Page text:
The voice tells Mandela that she will continue to guide him but can’t help Mbeki.
Mbeki asks Mandela for some examples of what the inner voice has told him. Mandela mentions the forthcoming Arms Deal fiasco and mentions Joe Modise’s battle with cancer, which he would eventually succumb to in 2001. The inner voice tells Mandela that Mbeki should focus on the economy…
Thabo Mbeki says that unlike Zimbabwe, land invasions is not a part of South Africa’s culture.
Pieter is become more anti-black as the days go by. He begins to wonder what would he have done differently if he was President of South Africa?
In a dream, Pieter sees a woman who he thinks is Lindiwe, walking across a street in Pretoria. Pieter calls her name but she ignores him and heads off at speed. He runs after her and sees her talking to two other girls on the street corner. A red wave goes through Pretoria, almost like the city has been…
Pieter gets to the fifth floor of an apartment building to carry out his evil deed but he has a fear of heights and ends up on his hands and knees. He battles to breath. Was God trying to stop him? Like Mandela, he hears a voice in his head telling him that once he reaches the fifth floor, the inner voice cannot help him anymore. What will be will be.
The inner voice which Pieter believes is that of Lindiwe, tries to talk him out of the deed. She makes an example of the 25-years in prison sentence handed to…
Pieter thinks through the story of the assassination of former South African President Hendrik Verwoerd, who was stabbed to death by the liberal-minded Dimitri Tsafendes in Parliament in 1966. The world saw Verwoerd as a pure racist. Pieter’s parents saw Verwoerd as a ‘great man’
Pieter takes aim at his target from the apartment overlooking Lilian Ngcoyi Square. His thought pattern is interrupted by the voices on the television screen in the lounge where a soap opera is being aired and a white woman is acting out a kissing scene with a black man.
While employed in the South African Police Services,…
Pieter did not believe in reconciliation with the new government. He did not see himself like Apartheid era Foreign Affairs Minister Pik Botha, who went on to serve in the first democratic government under Mandela. Nor did he see himself as former Law and Order Minister, Adriaan Vlok, who washed the feet of Reverend Frank Chikane, a man who the Apartheid government had once tried to kill with a letter bomb.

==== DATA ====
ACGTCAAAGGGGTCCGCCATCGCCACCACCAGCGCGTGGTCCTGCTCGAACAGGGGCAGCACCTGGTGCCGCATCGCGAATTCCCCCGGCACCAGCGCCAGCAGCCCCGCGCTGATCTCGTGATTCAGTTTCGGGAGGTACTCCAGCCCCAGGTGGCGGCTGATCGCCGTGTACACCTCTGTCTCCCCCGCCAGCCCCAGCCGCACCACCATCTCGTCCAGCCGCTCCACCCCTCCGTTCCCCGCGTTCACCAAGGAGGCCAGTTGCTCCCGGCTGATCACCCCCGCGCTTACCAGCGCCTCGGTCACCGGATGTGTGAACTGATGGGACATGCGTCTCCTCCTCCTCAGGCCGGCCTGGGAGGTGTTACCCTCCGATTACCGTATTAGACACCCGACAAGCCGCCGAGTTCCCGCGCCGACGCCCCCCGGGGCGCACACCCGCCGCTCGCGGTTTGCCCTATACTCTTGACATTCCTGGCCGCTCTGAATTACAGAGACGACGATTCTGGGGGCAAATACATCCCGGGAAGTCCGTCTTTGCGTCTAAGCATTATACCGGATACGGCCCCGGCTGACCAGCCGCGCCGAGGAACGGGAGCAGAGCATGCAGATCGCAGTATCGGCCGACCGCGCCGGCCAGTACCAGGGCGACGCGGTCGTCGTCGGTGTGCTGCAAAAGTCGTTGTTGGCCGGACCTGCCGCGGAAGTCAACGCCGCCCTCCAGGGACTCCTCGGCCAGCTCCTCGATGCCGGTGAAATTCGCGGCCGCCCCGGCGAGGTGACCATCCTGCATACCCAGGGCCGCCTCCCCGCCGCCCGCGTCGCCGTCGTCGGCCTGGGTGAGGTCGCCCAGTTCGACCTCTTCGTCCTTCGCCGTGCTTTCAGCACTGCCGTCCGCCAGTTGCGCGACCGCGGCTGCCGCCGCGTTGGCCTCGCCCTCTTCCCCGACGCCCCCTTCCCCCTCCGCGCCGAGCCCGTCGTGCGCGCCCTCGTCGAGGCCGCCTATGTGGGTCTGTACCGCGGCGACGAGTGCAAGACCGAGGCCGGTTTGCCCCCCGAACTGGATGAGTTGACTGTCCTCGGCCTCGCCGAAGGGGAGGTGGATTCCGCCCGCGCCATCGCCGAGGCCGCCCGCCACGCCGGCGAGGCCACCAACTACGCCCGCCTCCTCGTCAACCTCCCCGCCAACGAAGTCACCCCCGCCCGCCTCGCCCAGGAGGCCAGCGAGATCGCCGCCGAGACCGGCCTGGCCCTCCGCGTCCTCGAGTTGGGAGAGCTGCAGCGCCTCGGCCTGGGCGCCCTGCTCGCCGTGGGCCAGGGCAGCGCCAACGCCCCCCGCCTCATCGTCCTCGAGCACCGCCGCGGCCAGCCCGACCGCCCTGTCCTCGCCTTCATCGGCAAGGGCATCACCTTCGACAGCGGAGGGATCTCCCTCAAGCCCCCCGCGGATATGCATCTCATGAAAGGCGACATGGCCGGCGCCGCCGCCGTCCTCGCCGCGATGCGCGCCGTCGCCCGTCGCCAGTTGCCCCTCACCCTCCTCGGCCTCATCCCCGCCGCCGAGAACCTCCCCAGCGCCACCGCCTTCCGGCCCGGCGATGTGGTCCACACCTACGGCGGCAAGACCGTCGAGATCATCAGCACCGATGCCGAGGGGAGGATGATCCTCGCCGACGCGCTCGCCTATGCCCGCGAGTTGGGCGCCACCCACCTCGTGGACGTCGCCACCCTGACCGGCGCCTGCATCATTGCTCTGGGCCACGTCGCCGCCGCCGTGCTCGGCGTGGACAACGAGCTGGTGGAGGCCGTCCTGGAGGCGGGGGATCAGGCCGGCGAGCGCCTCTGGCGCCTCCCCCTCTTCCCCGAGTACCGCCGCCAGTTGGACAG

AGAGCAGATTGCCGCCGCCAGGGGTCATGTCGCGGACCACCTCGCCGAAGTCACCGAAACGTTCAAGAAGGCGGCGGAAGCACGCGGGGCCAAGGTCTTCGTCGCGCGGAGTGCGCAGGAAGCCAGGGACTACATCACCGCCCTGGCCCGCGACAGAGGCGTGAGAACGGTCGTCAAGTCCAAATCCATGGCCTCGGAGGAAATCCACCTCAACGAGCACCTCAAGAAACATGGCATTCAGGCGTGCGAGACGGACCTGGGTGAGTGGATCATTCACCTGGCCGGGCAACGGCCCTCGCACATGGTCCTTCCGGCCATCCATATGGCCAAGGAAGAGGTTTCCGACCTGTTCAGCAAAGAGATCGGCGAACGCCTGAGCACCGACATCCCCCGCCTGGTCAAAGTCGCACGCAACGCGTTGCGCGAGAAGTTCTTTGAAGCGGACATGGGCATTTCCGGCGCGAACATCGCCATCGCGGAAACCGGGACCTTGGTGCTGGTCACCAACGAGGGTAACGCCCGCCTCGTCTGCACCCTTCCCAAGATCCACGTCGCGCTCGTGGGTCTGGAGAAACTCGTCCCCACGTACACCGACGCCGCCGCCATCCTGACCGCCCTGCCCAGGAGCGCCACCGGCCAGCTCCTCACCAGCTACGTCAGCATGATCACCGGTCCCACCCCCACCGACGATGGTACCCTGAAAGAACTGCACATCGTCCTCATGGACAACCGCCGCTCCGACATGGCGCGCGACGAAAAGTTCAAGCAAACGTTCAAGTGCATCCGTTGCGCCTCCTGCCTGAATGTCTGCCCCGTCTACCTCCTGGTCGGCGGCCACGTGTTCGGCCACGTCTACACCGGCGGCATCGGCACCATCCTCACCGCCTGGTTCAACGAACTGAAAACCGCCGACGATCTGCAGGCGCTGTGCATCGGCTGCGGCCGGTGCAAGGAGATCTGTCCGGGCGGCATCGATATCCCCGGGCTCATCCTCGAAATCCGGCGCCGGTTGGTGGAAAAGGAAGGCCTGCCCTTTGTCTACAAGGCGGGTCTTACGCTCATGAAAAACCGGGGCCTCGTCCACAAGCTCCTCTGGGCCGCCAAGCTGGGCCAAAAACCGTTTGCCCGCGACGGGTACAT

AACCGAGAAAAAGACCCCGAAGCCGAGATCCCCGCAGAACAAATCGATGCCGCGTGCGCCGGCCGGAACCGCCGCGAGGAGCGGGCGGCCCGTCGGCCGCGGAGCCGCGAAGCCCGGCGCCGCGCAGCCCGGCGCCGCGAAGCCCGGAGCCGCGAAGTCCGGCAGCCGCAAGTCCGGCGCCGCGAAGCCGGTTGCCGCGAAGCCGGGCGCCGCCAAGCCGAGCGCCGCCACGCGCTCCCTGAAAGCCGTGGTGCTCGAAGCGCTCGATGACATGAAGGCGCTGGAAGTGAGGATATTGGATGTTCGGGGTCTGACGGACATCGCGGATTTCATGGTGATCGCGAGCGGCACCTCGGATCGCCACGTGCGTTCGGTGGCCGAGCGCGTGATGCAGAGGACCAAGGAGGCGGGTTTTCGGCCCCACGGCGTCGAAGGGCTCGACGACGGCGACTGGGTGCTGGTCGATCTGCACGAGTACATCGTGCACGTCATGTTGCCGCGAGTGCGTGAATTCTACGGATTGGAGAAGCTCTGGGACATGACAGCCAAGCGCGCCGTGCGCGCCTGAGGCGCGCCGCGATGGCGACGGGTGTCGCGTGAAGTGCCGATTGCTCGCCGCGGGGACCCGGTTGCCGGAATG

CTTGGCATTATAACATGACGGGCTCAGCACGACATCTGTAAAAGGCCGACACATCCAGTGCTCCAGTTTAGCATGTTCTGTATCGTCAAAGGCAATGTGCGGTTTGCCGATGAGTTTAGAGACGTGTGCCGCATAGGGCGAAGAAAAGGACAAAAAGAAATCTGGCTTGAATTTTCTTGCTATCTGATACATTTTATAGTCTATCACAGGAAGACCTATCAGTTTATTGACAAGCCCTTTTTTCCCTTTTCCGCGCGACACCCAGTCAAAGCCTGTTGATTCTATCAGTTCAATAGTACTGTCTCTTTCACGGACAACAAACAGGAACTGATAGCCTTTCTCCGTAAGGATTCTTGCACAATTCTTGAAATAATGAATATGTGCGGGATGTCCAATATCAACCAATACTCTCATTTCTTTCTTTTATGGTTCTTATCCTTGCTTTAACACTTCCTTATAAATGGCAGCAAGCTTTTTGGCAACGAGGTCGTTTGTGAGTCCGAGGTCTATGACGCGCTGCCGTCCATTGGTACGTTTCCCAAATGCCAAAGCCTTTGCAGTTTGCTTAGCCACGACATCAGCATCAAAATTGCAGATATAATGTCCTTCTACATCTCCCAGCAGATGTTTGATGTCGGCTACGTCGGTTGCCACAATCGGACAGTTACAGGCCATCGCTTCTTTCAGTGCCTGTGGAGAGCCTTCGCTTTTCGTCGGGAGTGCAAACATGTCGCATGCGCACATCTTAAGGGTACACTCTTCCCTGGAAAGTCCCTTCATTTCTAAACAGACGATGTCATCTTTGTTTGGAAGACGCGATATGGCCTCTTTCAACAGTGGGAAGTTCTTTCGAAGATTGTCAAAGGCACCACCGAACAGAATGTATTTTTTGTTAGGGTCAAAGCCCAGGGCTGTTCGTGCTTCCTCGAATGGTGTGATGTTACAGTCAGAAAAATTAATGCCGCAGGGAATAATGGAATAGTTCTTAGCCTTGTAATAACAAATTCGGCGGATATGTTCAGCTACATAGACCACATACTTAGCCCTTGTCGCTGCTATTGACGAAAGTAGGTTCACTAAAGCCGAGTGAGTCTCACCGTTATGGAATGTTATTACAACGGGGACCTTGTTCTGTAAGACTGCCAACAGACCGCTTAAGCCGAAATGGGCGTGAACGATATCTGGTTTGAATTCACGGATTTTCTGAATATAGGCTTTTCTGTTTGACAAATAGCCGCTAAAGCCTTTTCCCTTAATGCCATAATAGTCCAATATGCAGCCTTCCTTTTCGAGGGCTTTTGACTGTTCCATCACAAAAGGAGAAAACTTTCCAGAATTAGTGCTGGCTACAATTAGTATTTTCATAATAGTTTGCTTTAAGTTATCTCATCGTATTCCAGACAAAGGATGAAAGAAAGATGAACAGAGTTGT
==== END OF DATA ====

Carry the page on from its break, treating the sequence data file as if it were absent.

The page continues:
From his crouched position at the apartment overlooking the Strijdom Square, Pieter takes aim at a black woman.
Something about the woman made him think that she could be Lindiwe!
Pieter was a loose cannon. He did not belong to an ultra-right wing militant party. He took aim at a black man at the nearest point of the square to him, but the shotgun refused to fire. The Lieutenant carefully took his weapon apart and cleaned it like he did daily. Again, he attempted to find his crouched shooting position, but four cop cars stopped below, halting his plan.
The cops were on the lookout for him following his absenteeism from work and he needed to keep a low profile.
He wanted to shoot, and even when the cops vehicles left there…
Pieter sits in a coffee shop in Pretoria and thinks about all the white South Africans who had been killed while serving their country during Apartheid, only for the de Klerk government to hand the country over to the ANC.
Through the coffee shop window he witnesses a road rage incident between an Afrikaner and a black taxi driver.
The Afrikaner was outraged at the how the taxi driver had driven and climbed from his bakkie. He pulled a pistol and upon being taunted by the taxi man, he fired the weapon. Locals wrestled the Afrikaner to the ground and disarmed him…
The South African Police Services Special Investigative Unit in conjunction with a team under Pieter’s mentor, Colonel Jaap Cornelius, are on a mission to find the Lieutenant. Meanwhile, Pieter is back keeping a low profile in a coffeeshop in Pretoria. Again, he spots a person across the street who looks just like Lindiwe Jnr.
The girl was dressed in red, pretty like what he had seen in the dream. He chased after her. He noticed the girl talking to two other women, and waited for her to finish the chat, but as she did, she disappeared into a pavement full of…
Pieter’s mobile phone rings. He notices it’s the number of Jaap Cornelius. He has been hesitant to take Jaap’s calls as though the Colonel is his mentor, he does not know if Jaap will sell him out to the police. Pieter felt like he was a member of the Stander Gang of the 1980s. Andre Stander was a police captain, but would spend much of his time robbing banks and then returning as the investigating cop.
As for Jaap, was his friend a secret Boeremag right wing member who was trying to recruit Pieter and encourage him to carry out evil…
Pieter and Jaap always spoke about leaving the police and forming their own security firm. Jaap sets Pieter up with a meeting at his home and at the last minute, changes the venue to Wingate Golf Club outside of Pretoria. Pieter wonders if Jaap has set him up to be detained by the cops.
He goes to the golf club and meets up with Lucas Sithole.
Pieter cringes as Sithole was a former Umkhonto we Sizwe man who set up a bomb that killed seven whites in Johannesburg in the late 980s. Pieter was about to do business with the enemy, something…
Back at his flat, Pieter’s mind is racing at the prospect of a good payday in Marikana and the potential of doing other security work for his new friends in African states.